Thursday, 28 June 2012

Portobello mushroom breakfast sandwich

As hard as I might try I cannot escape my night-owlish tendencies. As far back as I can remember I would push the "bed-time limit" trying to stay up late and for as long as possible; once being forced to bed I would read books through the night or lie awake in the darkness imagining myself in an endless network of fairy-tales and stories. Not unlike other children my age, waking up in the morning was a nightmare.

In high school, I was often late for class due to staying out late working and having an irrational need to hang out with friends all night whom I would see first thing next day at school. In the summer, I would sneak out with my friends and we would roam the neighbourhood, loiter at the 24 hour coffee shop and creep through parks on our bikes or on foot. It was often a race to get home into bed before the sun, and our parents, would rise for the coming morning.

I followed the same pattern in my first years of university but as I became more serious about succeeding in school I switched from staying out really late with friends (I even stopped working) to staying up impossibly late with my books. But it did not matter how late I studied, I always felt the need to wind down after a late night study session. Usually I would have something needlessly unhealthy to eat while watching late night TV or films. Sleeping was never something I wanted to do; only something I had to do.

This behaviour of mine never changed. Unless I knew I had to wake up extremely early the next morning, I would not even attempt to fall asleep before midnight. Trying to break the cycle and getting to sleep early was (and still is) a miserable experience of me lying awake, mentally tallying the passing minutes, trying to keep still, trying to clear my mind, trying to convince myself that falling asleep feels rewarding on mornings woken to without struggle.

My nocturnal habits were accommodated greatly during my PhD studies where I was free to start the day when was convenient for me. Mike and I would often work late at school, catching the last bus home from campus around midnight. I was in a state of bliss during my thesis writing where I was most productive in the wee hours of the morning, getting to bed shortly before the crack of dawn and waking well into the middle of the day. If it was up to me, this is the pattern I would live by today.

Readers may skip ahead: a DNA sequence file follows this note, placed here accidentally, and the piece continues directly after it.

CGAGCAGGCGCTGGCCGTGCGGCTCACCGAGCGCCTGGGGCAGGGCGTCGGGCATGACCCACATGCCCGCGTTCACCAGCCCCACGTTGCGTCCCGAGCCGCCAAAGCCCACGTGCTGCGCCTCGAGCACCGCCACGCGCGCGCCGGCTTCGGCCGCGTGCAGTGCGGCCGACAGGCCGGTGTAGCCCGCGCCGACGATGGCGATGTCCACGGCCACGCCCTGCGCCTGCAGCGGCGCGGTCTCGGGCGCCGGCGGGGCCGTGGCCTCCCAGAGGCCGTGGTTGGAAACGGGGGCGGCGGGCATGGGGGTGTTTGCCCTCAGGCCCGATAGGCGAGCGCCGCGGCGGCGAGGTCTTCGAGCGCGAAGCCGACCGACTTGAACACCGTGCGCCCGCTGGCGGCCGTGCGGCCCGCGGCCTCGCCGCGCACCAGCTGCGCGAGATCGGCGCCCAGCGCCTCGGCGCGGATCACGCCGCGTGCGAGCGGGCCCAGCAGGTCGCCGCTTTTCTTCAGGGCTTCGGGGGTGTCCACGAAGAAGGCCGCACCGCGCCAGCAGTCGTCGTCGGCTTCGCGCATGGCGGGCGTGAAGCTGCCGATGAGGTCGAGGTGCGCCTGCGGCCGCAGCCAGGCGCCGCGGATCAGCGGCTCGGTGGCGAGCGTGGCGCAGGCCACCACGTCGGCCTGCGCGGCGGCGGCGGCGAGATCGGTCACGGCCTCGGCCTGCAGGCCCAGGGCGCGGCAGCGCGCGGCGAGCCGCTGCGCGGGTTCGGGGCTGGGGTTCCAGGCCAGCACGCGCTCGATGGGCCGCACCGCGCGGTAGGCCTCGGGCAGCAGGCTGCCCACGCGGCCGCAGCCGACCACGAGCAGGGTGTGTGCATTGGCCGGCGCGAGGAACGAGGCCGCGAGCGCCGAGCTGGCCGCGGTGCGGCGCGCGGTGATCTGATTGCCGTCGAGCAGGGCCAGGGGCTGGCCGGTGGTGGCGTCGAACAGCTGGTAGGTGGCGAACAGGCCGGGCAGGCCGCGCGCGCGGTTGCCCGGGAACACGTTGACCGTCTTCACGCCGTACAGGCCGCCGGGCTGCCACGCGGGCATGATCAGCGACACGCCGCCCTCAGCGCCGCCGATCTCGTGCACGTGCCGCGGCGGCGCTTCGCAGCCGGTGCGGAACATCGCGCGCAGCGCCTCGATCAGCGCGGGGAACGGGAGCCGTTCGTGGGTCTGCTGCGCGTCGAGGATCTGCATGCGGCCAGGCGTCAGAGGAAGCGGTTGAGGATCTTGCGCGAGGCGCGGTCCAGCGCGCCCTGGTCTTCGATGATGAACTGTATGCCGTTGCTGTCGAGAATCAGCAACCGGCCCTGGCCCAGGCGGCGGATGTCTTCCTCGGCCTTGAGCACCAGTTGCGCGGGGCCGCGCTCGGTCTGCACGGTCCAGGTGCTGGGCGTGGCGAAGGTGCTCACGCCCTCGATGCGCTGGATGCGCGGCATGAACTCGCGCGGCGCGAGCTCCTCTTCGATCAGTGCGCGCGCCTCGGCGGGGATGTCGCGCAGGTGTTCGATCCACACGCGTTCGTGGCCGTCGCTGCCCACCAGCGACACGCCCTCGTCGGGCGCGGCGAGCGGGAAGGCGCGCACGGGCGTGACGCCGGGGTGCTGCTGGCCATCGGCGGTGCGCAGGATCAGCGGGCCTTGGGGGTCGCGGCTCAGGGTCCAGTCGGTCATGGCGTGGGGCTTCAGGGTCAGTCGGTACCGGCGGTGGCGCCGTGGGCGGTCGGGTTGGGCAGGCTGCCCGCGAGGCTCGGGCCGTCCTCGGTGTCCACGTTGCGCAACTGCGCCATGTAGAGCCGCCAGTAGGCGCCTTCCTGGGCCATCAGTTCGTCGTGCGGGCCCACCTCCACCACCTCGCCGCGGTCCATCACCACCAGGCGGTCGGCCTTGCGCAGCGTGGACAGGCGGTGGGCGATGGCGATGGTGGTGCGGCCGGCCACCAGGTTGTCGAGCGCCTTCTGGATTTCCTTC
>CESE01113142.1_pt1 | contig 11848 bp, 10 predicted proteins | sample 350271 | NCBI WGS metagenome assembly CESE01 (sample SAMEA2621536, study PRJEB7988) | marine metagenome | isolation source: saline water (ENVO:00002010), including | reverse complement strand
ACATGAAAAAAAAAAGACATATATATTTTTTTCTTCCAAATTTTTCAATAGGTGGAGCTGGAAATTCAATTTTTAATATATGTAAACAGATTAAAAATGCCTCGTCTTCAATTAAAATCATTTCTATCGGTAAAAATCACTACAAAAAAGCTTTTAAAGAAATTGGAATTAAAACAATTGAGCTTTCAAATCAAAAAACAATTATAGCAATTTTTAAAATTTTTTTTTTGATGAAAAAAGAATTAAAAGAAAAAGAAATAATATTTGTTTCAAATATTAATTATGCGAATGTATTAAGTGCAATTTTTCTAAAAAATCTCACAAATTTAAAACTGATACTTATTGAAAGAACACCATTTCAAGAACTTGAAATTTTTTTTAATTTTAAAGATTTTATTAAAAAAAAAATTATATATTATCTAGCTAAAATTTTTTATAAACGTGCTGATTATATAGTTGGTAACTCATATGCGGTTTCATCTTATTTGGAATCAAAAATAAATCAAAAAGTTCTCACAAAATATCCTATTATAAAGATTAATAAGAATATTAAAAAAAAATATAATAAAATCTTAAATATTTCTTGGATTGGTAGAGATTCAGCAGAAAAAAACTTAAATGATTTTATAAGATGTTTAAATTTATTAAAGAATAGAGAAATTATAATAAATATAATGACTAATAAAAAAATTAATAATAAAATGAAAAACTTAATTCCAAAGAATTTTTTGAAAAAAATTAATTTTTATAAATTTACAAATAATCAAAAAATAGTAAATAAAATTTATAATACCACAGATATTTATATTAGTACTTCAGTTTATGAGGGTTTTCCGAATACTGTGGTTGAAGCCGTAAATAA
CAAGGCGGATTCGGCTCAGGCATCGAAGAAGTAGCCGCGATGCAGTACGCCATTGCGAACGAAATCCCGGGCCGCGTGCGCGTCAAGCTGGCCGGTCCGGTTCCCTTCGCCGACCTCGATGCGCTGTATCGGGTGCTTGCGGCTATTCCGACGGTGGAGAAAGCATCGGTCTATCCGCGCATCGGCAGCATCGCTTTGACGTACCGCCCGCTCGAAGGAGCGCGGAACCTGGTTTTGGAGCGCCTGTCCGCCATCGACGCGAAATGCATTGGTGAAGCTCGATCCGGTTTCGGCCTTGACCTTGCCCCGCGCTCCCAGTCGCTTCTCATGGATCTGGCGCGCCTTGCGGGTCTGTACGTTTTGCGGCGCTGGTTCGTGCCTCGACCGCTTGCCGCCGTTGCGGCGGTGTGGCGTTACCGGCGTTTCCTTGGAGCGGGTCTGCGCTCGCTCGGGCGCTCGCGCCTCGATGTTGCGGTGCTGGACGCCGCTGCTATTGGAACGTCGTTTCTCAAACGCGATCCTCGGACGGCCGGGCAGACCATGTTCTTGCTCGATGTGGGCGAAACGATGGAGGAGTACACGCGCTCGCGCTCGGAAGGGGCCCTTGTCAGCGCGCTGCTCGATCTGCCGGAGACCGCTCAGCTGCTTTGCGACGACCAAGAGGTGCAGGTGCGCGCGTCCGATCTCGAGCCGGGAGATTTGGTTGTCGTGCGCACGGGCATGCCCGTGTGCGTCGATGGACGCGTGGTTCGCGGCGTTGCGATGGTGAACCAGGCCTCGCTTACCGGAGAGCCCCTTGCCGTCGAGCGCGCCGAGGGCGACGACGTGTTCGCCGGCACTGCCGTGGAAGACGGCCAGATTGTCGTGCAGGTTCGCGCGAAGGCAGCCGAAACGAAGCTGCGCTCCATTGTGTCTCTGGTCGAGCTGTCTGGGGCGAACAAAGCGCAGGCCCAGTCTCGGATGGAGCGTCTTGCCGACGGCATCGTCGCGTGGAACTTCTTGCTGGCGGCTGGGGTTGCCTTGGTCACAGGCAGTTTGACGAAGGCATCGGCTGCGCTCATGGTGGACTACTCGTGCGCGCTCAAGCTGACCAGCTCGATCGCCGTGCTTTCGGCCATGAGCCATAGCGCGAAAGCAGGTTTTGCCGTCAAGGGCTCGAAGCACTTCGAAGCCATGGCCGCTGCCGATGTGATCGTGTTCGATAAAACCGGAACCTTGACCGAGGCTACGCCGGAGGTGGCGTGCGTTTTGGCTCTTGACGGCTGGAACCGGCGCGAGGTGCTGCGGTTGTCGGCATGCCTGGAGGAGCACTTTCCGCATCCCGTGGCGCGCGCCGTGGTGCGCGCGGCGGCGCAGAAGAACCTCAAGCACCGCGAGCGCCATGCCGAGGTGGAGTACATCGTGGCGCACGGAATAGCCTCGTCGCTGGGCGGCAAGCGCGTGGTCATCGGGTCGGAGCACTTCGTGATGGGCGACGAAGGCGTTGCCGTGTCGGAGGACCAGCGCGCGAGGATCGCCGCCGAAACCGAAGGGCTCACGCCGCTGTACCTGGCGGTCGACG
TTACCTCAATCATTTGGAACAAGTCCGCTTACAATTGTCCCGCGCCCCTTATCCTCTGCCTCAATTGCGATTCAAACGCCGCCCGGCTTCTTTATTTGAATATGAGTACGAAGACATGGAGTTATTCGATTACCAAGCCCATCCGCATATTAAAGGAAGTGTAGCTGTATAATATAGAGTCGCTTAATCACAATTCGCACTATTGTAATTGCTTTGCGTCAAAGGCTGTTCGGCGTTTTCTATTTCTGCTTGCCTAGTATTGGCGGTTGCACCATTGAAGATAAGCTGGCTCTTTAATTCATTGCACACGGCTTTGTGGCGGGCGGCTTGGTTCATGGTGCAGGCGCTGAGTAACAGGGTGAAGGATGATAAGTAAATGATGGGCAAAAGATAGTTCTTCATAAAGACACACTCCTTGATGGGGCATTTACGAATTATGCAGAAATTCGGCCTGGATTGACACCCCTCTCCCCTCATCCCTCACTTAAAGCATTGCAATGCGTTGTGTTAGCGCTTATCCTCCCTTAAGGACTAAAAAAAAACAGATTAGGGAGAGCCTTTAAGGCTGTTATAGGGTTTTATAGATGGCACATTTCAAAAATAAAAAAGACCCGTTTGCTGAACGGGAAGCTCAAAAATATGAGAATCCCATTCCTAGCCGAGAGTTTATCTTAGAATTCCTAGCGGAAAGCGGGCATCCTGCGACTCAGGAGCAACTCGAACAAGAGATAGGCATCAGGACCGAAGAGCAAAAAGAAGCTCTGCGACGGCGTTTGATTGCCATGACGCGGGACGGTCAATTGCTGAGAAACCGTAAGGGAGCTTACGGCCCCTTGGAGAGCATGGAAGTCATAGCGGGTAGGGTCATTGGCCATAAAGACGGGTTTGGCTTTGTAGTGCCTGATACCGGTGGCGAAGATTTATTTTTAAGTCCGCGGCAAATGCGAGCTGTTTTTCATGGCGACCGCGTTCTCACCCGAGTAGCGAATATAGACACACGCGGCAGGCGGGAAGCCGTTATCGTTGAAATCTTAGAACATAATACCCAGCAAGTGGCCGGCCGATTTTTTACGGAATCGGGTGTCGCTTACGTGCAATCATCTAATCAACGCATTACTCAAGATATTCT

But alas I now have a job where my boss is at work at 8:30 am every morning and I am doing everything I can to similarly adjust. I find running in the evenings helps tire me out, but I have trouble accommodating an evening running schedule into regular meals and my 9 - 6 job. 

My sister bought me some melatonin which is supposed to help readjust my circadian rhythm and teach my brain to be tired earlier. So far it has been helpful but it makes me feel drowsy in the morning if I take it too late. Also, there is a rebellious part of me that does not want to go to bed earlier even though I need too. I could take the melatonin at 8 pm and go to bed at 10 pm but so far I have not.

Even though I am not a morning person I love breakfast. For many years I regularly ate breakfast type foods for supper and after late-night study sessions. In high school I loved McDonald's breakfast sandwiches (blasphemy I know!) but could never get there before 10:30 am due to the whole staying-up-all-night thing. I compensated by constantly making breakfast sandwiches for myself at home and to this day still love a good breakfast sandwich.

I got the idea for this recipe whilst searching for some stuffed portobello mushroom inspiration and stumbled upon this. I snuck some sun-dried tomatoes, cilantro and parmesan into the bottom of a portobello before breaking in an egg and sliding it into the oven. While the mushrooms cooked I smeared some ripe avocado onto a fresh slice of farmers market bread, tossed in some spring lettuce mix and then sandwiched the cooked egg and mushroom between this and a second slice of bread.

I cooked this for 20 minutes but felt the egg was overdone so I would propose this strategy for my next attempt: cook the mushroom first for 5 - 10 minutes before breaking in the egg and cooking another 10 - 15 minutes. I think having the mushroom hot before adding the egg will allow the bottom of the egg to heat up right away and give the mushroom enough time to roast without having to over cook the egg.

Portobello mushroom breakfast sandwich

2 portobello mushrooms
2 eggs
4 sun dried tomatoes
2 tbsp freshly grated parmesan cheese
1 tbsp cilantro or basil, chopped
4 slices of artisan bread or 2 English muffins
3 tbsp soft avocado
Small handful of lettuce

1. Preheat oven to 400F.
2. Remove the stem and ribs from the portobello mushrooms.
3. Add the chopped sun-dried tomatoes, cilantro and grated parmesan to the inside of the portobellos.
4. Place the portobellos into a baking pan.
5. One at a time, break open 1 egg into a cup and then gently pour 1 egg into 1 mushroom. Try to place the yolk in first (you may need to use your hand or a spoon to hold back the egg white) and then pour the egg whites around the mushroom. Put in as much egg white as will fit into the mushroom without it spilling over.
6. Place the baking pan with mushrooms into the oven and bake eggs for about 12 - 15 minutes, depending on how hard cooked you like your yolks.
7. Remove mushrooms from oven.
8. Spread about a tablespoon of soft avocado over 2 of the slices of bread and top with a bit of lettuce.
9. Add one baked mushroom and egg to a slice of bread with the avocado, close the sandwich with a second piece of bread and eat like a sandwich.

1 comment:

  1. Man, my parents would've flipped if they ever caught me staying out all night like that. :) Baking eggs in mushroom caps is a great idea--especially with the avocado. Must try!